Purrfect production of “Cats” back
A Korean production of the musical, using the local language and homegrown actors, was performed in 2011 to celebrate its 30th anniversary. But it’s been a while since the Jellicle cats from abroad showed off their felinity.
Prior to launching “Cats” in Seoul, two actors who play the main roles of Rum Tum Tugger and Grizabella, as well as a choreographer, sat down with the Korea JoongAng Daily to talk about the show.
They warned Korean viewers to “watch out,” as they will not hesitate to carry out spontaneous mischief, like sitting on audience members’ laps or ransacking handbags.
“They should hold on to their belongings,” laughed Emma Delmenico, a resident choreographer of the production, who also replaces cast members if they are sick or injured.
“Jellicle Seats” are available for those who want to see the cats up close and are tolerant enough to laugh off their pranks.
The creatures prance through the auditorium, and while some cats steal things or cause mischief, others might organize the kittens and make sure everyone’s OK.
Some, like Rum Tum Tugger, might try to sit on a woman’s lap, according to Delmenico.
Earl Gregory, who plays Rum Tum Tugger, said such “improvised mischief,” especially at the beginning of the show, is “quite a pivotal moment” as it tells the audience they are intruders in the cats’ world.
“It’s like explaining to the audience what you are allowing yourself into and if you wanted to stay and watch what we are about to do, then you have to abide by our rules,” he said.
It’s important for the cast to be immersed in and to fully understand their own characters, but for “Cats” it’s especially significant.
Although he is allergic to the animals, Gregory has been praised highly for his turn as rebel cat Rum Tum Tugger.
The actor said he focuses on facial expressions because it’s important to show the audience what’s really going on and how the cat is feeling at that moment.
“We need to work our faces much more because when we are on stage it’s not going to read,” said Gregory. “You literally have to work the felinity.”
As it’s crucial to look like real cats on stage, the team has special ways to “transform” themselves by thinking like a cat.
“We have a process at the beginning of a rehearsal period where we get down on our hands and knees and spend an hour a day imagining how a cat moves,” said Delmenico. “We try to work with our paws, try to smell like a cat, scratch and clean like a cat. We have to figure that out for ourselves. You can’t copy someone. You have to work it out on your own body and find out what works for you.”
The cast also creates their own tails and even do their own makeup, which “helps [them] to investigate their own characters,” Delmenico said.
“We decorate our tails to resemble our character,” said Erin Cornell, who plays the glamorous cat Grizabella. “It helps us to be inspired.”
Cornell embellished Grizabella’s tail with “black and gold glitter, a few kinds of butterflies, black lace and a big bow, and lots of diamante and cat stickers - anything I could find.”
The actors said the process was especially fun as the director set a friendly competition to see who could come up with the best tail.
“All the cast members took it very seriously,” said Gregory, who decorated his tail with mice.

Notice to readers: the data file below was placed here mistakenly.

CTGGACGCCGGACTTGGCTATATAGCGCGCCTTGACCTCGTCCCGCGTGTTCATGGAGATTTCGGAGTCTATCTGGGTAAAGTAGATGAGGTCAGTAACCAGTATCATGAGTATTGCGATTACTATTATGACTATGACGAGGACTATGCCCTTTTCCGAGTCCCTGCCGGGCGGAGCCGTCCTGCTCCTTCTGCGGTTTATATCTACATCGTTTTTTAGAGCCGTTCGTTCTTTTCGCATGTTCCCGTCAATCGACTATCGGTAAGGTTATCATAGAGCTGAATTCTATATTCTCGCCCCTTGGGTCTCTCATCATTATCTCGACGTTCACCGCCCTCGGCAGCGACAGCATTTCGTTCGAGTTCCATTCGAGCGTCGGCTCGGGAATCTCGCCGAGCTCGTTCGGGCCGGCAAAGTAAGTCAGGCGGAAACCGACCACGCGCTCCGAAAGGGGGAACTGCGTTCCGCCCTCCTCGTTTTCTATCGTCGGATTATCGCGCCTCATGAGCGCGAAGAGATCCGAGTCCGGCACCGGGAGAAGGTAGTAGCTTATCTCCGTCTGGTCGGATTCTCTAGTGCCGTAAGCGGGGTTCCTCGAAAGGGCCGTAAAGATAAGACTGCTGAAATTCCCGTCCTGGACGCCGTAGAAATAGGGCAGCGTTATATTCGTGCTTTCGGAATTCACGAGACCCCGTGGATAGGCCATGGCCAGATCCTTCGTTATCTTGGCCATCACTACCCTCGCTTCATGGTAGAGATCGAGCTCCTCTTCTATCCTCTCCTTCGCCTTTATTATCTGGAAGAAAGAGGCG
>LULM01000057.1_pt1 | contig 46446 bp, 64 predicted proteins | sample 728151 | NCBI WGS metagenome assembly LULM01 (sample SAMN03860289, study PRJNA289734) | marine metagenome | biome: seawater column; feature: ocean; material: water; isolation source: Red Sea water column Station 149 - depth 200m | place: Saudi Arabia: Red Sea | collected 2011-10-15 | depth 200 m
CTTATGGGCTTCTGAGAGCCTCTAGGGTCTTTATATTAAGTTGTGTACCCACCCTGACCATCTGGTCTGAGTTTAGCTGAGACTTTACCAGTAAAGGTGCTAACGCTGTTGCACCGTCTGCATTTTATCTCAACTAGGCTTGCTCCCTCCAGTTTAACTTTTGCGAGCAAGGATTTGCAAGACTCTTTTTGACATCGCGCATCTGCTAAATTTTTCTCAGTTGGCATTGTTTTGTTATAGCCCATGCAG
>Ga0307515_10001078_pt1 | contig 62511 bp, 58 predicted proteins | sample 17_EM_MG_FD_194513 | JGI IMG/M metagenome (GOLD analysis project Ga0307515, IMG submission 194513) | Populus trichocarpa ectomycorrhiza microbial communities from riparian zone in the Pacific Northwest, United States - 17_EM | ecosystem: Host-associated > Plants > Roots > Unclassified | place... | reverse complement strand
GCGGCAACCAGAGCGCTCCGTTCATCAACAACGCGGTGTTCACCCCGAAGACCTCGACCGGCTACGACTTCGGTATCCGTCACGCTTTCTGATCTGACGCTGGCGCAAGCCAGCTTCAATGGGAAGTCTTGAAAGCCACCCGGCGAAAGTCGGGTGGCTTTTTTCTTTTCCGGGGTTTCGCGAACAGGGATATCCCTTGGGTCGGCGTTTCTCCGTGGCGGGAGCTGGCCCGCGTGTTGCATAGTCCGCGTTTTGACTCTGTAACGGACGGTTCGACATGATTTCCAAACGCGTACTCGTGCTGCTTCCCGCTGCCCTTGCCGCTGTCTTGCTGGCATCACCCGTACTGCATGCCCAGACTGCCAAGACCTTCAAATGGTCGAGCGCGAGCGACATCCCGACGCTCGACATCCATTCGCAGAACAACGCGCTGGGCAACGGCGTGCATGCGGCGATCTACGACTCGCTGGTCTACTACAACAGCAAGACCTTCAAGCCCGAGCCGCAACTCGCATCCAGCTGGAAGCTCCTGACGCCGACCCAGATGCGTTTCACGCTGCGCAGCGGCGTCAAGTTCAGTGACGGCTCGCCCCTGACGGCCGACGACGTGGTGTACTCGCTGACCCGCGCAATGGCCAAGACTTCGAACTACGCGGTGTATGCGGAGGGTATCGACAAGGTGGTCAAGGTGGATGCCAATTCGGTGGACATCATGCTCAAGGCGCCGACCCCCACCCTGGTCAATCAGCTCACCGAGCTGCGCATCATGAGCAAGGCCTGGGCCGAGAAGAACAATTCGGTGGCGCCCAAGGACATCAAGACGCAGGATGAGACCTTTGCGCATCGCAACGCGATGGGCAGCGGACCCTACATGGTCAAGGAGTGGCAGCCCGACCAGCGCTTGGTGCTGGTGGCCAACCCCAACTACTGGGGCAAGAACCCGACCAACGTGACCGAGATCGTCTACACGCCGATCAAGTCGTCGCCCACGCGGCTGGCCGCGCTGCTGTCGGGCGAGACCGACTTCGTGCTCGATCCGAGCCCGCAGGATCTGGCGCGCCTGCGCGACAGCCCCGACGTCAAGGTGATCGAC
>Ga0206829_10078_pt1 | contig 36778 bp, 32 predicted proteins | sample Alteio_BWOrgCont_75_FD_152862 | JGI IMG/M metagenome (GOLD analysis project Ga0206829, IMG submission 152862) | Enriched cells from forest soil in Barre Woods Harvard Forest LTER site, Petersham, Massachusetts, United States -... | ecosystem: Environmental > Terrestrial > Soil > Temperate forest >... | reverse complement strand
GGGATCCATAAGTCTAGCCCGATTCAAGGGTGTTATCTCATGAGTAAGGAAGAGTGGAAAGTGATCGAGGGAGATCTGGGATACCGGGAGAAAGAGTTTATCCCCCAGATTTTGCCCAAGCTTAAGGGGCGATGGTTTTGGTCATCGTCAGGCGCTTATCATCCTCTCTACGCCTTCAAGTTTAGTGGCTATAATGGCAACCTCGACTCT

In fact, the tails have to be “earned” before the cast has the opportunity to decorate them.
“Not everyone gets their tail on the same day,” said Delmenico. “At the beginning of rehearsal period, everyone crawls around without tails, scratching, smelling and cleaning like a cat.”
“And maybe from one week later,” she continued, “the director awards those who really look like cats with a tail. You then take that tail that’s like a blank canvas, and it becomes yours for the rest of the tour.”
The actor is stuck with the tail for the whole tour, so it becomes a part of them, according to Delmenico. “You have to think of it like it’s your own, like an arm,” she said.
“It’s like one of your limbs,” said Gregory. “Sometimes things are so rushed that you forget your tail. It happened to me once when I forgot to take my tail to the rehearsal. It felt like there’s a part of me that’s missing. You feel almost like you are naked.”
The musical, based on “Old Possum’s Book of Practical Cats” by T.S. Eliot, first premiered on London’s West End in 1981 and on Broadway a year later with the same creative team. It’s one of the longest-running musicals, having been performed in 300 different cities and 15 different languages.
The cast for this production said the charm of the musical is that it has “no language barrier.”
“It’s such a physical show that the audience understands what’s happening on stage even though they don’t understand the language,” said Delmenico. “They don’t have to understand the words. They can just tell whether a cat is excited about a moment or upset or proud or any of those emotions because they are told physically.”
The show will run at the Blue Square in Hannam-dong, central Seoul, through Aug. 24. It starts at 8 p.m. on weekdays and 2 p.m. and 7 p.m. on weekends.
Tickets range from 50,000 won ($49) to 140,000 won. Jellicle Seats are priced at 140,000 won. There are also dinner deals that offer “Cats collabo” meals and tickets at three restaurants near the venue. Chai 797, a Chinese restaurant, has a multi-course meal with an R-seat ticket for 118,000 won while Elbon the Table is offering Italian food with an R-seat ticket at 138,500 won. For more information, visit www.musicalcats.co.kr. For tickets, visit ticket.interpark.com.
BY YIM SEUNG-HYE [firstname.lastname@example.org]